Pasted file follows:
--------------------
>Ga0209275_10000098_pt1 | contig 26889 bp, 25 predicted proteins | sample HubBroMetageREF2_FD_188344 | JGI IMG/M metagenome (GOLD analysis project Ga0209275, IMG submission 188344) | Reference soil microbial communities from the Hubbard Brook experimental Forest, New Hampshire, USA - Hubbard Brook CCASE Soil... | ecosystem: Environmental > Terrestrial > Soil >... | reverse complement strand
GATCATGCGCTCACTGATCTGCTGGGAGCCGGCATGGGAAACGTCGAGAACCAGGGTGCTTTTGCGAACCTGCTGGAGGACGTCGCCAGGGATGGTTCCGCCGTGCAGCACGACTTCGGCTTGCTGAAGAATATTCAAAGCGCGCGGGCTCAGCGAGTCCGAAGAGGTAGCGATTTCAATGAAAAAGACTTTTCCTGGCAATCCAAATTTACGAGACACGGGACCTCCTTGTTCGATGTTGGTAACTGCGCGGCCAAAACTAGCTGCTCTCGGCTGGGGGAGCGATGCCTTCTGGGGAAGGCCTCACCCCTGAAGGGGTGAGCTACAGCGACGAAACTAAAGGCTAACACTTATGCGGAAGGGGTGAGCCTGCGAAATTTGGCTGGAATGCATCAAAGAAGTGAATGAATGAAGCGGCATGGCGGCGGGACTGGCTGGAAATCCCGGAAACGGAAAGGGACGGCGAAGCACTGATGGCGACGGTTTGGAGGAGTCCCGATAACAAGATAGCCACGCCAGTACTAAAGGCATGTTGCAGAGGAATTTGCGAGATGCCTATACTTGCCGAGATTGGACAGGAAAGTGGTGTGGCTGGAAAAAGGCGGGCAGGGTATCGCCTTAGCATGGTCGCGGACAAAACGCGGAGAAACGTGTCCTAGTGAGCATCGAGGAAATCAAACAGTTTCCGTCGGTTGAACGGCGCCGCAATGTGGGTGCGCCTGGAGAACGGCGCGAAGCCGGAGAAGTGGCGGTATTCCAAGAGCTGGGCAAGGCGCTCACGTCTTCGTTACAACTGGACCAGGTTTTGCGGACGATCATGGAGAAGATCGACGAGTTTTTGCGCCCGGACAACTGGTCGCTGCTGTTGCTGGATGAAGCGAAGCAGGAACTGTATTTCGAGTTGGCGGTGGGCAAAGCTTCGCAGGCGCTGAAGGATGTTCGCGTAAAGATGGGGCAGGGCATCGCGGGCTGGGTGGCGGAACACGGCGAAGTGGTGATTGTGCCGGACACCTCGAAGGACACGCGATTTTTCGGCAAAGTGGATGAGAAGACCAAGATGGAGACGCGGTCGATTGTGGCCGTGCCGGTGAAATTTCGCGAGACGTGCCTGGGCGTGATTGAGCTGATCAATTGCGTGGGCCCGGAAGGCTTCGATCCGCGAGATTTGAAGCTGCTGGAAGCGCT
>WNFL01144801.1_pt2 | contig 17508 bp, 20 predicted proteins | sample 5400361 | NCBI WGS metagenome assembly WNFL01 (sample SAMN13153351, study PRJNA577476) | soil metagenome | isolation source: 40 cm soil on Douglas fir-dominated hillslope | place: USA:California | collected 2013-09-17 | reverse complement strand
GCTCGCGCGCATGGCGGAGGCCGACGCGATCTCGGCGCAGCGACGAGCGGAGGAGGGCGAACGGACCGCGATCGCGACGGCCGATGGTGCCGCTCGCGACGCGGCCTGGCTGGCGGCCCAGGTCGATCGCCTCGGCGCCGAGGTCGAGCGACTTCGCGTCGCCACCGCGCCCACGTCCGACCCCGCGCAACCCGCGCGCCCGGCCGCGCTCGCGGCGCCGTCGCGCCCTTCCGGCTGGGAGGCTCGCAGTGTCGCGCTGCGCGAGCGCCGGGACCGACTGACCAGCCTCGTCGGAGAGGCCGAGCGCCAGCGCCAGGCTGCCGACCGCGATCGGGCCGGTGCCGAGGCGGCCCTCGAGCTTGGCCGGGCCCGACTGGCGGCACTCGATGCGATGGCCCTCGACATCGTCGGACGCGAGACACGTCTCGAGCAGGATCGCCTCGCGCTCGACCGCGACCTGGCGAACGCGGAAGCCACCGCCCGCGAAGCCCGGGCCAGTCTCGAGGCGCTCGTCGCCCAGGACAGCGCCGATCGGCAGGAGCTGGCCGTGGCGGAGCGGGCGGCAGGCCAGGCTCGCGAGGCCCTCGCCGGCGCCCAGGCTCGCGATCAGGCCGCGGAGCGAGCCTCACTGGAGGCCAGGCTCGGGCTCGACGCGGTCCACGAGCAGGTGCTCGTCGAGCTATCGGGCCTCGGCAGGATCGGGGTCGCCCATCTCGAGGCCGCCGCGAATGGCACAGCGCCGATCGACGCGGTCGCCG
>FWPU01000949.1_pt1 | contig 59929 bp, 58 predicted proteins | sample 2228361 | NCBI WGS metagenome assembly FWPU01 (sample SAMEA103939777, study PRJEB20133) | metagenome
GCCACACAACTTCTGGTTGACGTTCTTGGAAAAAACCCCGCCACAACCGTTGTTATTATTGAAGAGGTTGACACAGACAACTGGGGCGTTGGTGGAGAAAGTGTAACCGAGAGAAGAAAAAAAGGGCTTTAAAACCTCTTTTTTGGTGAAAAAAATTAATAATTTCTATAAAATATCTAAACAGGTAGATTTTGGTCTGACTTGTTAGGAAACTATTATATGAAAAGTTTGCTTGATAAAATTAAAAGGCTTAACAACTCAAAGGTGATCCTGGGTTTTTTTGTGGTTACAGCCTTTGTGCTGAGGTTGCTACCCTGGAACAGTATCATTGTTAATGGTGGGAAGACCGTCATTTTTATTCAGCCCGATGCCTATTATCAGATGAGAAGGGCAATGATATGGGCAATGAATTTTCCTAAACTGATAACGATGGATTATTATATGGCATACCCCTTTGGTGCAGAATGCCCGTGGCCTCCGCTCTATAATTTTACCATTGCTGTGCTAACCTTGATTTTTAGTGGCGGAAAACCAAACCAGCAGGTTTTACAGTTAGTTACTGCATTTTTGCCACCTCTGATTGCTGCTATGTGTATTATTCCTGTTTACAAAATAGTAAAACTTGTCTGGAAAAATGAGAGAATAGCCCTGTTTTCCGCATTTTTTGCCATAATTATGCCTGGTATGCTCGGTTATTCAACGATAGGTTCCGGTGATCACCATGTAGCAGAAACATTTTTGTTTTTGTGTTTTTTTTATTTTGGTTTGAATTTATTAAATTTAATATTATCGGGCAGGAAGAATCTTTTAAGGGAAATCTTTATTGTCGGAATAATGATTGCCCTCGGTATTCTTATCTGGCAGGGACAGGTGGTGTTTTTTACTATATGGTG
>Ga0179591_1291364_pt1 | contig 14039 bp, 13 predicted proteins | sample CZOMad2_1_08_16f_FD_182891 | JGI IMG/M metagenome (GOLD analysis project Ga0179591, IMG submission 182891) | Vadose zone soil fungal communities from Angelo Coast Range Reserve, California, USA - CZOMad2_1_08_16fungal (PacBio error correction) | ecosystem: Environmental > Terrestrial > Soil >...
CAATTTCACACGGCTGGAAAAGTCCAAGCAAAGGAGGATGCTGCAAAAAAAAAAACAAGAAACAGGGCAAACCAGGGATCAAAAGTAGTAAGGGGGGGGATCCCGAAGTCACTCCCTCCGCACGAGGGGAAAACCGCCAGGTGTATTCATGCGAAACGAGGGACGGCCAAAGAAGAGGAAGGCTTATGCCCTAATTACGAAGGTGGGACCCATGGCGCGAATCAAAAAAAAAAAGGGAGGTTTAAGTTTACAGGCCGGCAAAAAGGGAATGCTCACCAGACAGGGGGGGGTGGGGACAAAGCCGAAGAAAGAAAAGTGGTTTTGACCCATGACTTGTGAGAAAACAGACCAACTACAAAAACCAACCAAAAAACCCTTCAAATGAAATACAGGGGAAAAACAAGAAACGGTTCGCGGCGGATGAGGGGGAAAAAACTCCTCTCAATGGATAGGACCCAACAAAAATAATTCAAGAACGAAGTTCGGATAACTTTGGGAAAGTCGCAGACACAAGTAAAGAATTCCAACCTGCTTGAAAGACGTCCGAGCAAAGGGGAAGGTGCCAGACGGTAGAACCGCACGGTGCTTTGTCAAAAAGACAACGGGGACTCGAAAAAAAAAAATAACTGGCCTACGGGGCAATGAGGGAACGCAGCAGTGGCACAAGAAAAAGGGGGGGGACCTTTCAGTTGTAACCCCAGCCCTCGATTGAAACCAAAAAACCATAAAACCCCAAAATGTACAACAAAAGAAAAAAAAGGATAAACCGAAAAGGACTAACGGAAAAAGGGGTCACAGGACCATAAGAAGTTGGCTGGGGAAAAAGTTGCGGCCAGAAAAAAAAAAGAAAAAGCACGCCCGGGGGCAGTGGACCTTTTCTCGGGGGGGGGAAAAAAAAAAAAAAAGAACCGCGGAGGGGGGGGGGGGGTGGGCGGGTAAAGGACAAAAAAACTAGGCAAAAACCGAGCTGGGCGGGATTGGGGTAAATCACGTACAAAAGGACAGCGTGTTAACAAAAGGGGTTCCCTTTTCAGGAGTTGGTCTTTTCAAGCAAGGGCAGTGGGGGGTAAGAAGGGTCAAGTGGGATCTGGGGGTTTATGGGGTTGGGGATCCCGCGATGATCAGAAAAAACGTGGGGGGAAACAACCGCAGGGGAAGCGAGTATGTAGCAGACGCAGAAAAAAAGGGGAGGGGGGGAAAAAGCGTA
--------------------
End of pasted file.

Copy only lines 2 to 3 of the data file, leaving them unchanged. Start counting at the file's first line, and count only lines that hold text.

GATCATGCGCTCACTGATCTGCTGGGAGCCGGCATGGGAAACGTCGAGAACCAGGGTGCTTTTGCGAACCTGCTGGAGGACGTCGCCAGGGATGGTTCCGCCGTGCAGCACGACTTCGGCTTGCTGAAGAATATTCAAAGCGCGCGGGCTCAGCGAGTCCGAAGAGGTAGCGATTTCAATGAAAAAGACTTTTCCTGGCAATCCAAATTTACGAGACACGGGACCTCCTTGTTCGATGTTGGTAACTGCGCGGCCAAAACTAGCTGCTCTCGGCTGGGGGAGCGATGCCTTCTGGGGAAGGCCTCACCCCTGAAGGGGTGAGCTACAGCGACGAAACTAAAGGCTAACACTTATGCGGAAGGGGTGAGCCTGCGAAATTTGGCTGGAATGCATCAAAGAAGTGAATGAATGAAGCGGCATGGCGGCGGGACTGGCTGGAAATCCCGGAAACGGAAAGGGACGGCGAAGCACTGATGGCGACGGTTTGGAGGAGTCCCGATAACAAGATAGCCACGCCAGTACTAAAGGCATGTTGCAGAGGAATTTGCGAGATGCCTATACTTGCCGAGATTGGACAGGAAAGTGGTGTGGCTGGAAAAAGGCGGGCAGGGTATCGCCTTAGCATGGTCGCGGACAAAACGCGGAGAAACGTGTCCTAGTGAGCATCGAGGAAATCAAACAGTTTCCGTCGGTTGAACGGCGCCGCAATGTGGGTGCGCCTGGAGAACGGCGCGAAGCCGGAGAAGTGGCGGTATTCCAAGAGCTGGGCAAGGCGCTCACGTCTTCGTTACAACTGGACCAGGTTTTGCGGACGATCATGGAGAAGATCGACGAGTTTTTGCGCCCGGACAACTGGTCGCTGCTGTTGCTGGATGAAGCGAAGCAGGAACTGTATTTCGAGTTGGCGGTGGGCAAAGCTTCGCAGGCGCTGAAGGATGTTCGCGTAAAGATGGGGCAGGGCATCGCGGGCTGGGTGGCGGAACACGGCGAAGTGGTGATTGTGCCGGACACCTCGAAGGACACGCGATTTTTCGGCAAAGTGGATGAGAAGACCAAGATGGAGACGCGGTCGATTGTGGCCGTGCCGGTGAAATTTCGCGAGACGTGCCTGGGCGTGATTGAGCTGATCAATTGCGTGGGCCCGGAAGGCTTCGATCCGCGAGATTTGAAGCTGCTGGAAGCGCT
>WNFL01144801.1_pt2 | contig 17508 bp, 20 predicted proteins | sample 5400361 | NCBI WGS metagenome assembly WNFL01 (sample SAMN13153351, study PRJNA577476) | soil metagenome | isolation source: 40 cm soil on Douglas fir-dominated hillslope | place: USA:California | collected 2013-09-17 | reverse complement strand